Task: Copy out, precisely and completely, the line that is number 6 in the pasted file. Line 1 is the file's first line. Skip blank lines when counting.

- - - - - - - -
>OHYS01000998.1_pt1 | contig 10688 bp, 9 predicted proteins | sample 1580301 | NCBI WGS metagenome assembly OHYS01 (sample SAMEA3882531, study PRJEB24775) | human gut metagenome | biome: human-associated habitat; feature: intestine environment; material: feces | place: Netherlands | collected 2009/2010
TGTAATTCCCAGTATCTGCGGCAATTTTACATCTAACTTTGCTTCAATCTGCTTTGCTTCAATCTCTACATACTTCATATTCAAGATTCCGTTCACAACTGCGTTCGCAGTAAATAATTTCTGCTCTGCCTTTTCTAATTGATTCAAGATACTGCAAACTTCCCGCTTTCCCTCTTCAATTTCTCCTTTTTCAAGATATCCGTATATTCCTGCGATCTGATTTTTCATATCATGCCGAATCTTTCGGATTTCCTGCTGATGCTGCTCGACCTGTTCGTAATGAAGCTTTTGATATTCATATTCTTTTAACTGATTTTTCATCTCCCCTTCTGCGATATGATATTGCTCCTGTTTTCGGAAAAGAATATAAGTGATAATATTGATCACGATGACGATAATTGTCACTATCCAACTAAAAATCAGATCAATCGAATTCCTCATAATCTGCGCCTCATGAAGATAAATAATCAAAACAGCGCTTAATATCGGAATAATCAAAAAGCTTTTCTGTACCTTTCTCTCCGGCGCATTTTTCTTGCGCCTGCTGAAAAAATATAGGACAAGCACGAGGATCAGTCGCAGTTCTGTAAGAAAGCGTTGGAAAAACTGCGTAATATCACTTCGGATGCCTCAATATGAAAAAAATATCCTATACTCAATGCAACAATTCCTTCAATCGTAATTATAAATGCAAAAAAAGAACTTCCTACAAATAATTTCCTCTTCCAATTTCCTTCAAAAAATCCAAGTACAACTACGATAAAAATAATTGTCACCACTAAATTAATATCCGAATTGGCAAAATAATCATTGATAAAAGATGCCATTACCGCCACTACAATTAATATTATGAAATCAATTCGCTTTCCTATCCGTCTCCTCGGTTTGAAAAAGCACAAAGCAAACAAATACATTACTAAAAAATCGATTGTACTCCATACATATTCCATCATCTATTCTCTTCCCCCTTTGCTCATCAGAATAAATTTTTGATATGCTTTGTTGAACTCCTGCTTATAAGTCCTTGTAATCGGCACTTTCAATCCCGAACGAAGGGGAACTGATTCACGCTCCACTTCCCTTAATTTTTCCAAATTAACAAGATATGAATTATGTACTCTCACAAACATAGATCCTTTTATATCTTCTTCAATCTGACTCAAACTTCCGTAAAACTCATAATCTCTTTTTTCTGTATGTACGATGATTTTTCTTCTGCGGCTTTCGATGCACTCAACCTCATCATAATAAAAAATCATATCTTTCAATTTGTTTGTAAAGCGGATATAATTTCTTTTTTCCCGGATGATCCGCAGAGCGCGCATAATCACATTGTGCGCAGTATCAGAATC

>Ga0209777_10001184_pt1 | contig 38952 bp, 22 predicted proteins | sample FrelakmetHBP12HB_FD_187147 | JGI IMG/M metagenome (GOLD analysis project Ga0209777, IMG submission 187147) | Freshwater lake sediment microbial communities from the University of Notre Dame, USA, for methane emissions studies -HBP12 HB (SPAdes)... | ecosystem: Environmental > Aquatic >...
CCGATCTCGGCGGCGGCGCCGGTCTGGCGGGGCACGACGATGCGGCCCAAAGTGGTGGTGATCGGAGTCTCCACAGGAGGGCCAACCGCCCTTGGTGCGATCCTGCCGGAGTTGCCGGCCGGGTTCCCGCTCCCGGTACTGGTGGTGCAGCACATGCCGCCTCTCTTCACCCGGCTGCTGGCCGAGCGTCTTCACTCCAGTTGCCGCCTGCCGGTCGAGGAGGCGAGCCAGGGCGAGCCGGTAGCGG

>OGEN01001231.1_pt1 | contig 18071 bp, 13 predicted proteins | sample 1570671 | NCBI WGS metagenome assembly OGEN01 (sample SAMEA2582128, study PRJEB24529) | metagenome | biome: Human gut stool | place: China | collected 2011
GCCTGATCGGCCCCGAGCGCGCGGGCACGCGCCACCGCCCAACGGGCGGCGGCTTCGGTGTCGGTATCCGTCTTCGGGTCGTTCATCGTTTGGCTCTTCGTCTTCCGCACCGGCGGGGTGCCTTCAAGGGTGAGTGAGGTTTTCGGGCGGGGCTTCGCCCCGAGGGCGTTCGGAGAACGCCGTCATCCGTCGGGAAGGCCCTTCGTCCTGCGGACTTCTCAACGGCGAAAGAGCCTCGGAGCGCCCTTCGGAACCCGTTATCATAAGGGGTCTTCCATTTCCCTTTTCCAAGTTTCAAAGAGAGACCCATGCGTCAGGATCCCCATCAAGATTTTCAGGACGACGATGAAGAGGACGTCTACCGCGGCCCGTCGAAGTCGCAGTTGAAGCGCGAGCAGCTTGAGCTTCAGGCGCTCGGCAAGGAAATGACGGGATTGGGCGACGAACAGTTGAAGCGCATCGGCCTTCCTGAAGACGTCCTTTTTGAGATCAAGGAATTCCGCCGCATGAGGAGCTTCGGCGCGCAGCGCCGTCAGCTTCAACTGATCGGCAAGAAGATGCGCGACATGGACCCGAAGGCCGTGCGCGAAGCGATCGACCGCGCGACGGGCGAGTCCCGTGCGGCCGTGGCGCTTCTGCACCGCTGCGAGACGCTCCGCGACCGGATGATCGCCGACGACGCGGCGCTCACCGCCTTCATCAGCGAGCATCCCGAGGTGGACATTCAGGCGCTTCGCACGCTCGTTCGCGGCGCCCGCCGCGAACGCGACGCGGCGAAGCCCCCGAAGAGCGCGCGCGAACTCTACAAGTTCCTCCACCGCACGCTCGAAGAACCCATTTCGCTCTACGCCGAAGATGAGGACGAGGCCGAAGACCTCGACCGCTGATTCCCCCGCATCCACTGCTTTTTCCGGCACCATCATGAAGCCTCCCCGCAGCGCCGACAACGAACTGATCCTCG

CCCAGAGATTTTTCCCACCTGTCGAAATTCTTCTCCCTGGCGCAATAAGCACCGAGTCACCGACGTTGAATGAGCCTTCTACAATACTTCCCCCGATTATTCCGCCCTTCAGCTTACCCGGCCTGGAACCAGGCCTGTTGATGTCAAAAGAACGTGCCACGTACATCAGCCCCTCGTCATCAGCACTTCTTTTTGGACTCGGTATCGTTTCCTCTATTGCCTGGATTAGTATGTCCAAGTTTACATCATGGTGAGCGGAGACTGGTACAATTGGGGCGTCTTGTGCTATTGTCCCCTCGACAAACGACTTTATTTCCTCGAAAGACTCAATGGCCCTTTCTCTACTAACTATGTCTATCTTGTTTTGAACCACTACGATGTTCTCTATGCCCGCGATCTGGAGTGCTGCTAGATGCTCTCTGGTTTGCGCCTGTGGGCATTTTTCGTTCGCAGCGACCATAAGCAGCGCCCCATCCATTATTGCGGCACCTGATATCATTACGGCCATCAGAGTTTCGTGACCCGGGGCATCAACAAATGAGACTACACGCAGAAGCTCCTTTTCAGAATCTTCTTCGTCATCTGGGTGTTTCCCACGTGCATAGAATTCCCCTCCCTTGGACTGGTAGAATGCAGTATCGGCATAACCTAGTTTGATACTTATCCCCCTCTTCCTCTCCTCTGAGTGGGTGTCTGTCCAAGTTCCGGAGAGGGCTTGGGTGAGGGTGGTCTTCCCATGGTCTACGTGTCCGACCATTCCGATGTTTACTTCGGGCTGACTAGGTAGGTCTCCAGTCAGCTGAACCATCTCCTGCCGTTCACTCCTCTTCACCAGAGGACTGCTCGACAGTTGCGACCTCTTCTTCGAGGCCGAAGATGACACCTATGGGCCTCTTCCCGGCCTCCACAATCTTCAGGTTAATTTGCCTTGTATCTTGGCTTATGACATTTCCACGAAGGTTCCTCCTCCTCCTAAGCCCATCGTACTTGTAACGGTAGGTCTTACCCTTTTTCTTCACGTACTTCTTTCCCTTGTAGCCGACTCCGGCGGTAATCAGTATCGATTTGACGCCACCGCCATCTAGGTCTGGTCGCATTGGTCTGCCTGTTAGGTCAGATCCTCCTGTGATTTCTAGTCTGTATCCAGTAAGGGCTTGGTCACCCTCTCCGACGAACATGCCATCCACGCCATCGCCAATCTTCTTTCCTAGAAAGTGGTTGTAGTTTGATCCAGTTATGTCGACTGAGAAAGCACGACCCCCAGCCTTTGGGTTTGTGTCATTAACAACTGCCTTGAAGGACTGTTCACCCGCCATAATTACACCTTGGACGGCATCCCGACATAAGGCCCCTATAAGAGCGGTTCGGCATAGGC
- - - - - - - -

GCCTGATCGGCCCCGAGCGCGCGGGCACGCGCCACCGCCCAACGGGCGGCGGCTTCGGTGTCGGTATCCGTCTTCGGGTCGTTCATCGTTTGGCTCTTCGTCTTCCGCACCGGCGGGGTGCCTTCAAGGGTGAGTGAGGTTTTCGGGCGGGGCTTCGCCCCGAGGGCGTTCGGAGAACGCCGTCATCCGTCGGGAAGGCCCTTCGTCCTGCGGACTTCTCAACGGCGAAAGAGCCTCGGAGCGCCCTTCGGAACCCGTTATCATAAGGGGTCTTCCATTTCCCTTTTCCAAGTTTCAAAGAGAGACCCATGCGTCAGGATCCCCATCAAGATTTTCAGGACGACGATGAAGAGGACGTCTACCGCGGCCCGTCGAAGTCGCAGTTGAAGCGCGAGCAGCTTGAGCTTCAGGCGCTCGGCAAGGAAATGACGGGATTGGGCGACGAACAGTTGAAGCGCATCGGCCTTCCTGAAGACGTCCTTTTTGAGATCAAGGAATTCCGCCGCATGAGGAGCTTCGGCGCGCAGCGCCGTCAGCTTCAACTGATCGGCAAGAAGATGCGCGACATGGACCCGAAGGCCGTGCGCGAAGCGATCGACCGCGCGACGGGCGAGTCCCGTGCGGCCGTGGCGCTTCTGCACCGCTGCGAGACGCTCCGCGACCGGATGATCGCCGACGACGCGGCGCTCACCGCCTTCATCAGCGAGCATCCCGAGGTGGACATTCAGGCGCTTCGCACGCTCGTTCGCGGCGCCCGCCGCGAACGCGACGCGGCGAAGCCCCCGAAGAGCGCGCGCGAACTCTACAAGTTCCTCCACCGCACGCTCGAAGAACCCATTTCGCTCTACGCCGAAGATGAGGACGAGGCCGAAGACCTCGACCGCTGATTCCCCCGCATCCACTGCTTTTTCCGGCACCATCATGAAGCCTCCCCGCAGCGCCGACAACGAACTGATCCTCG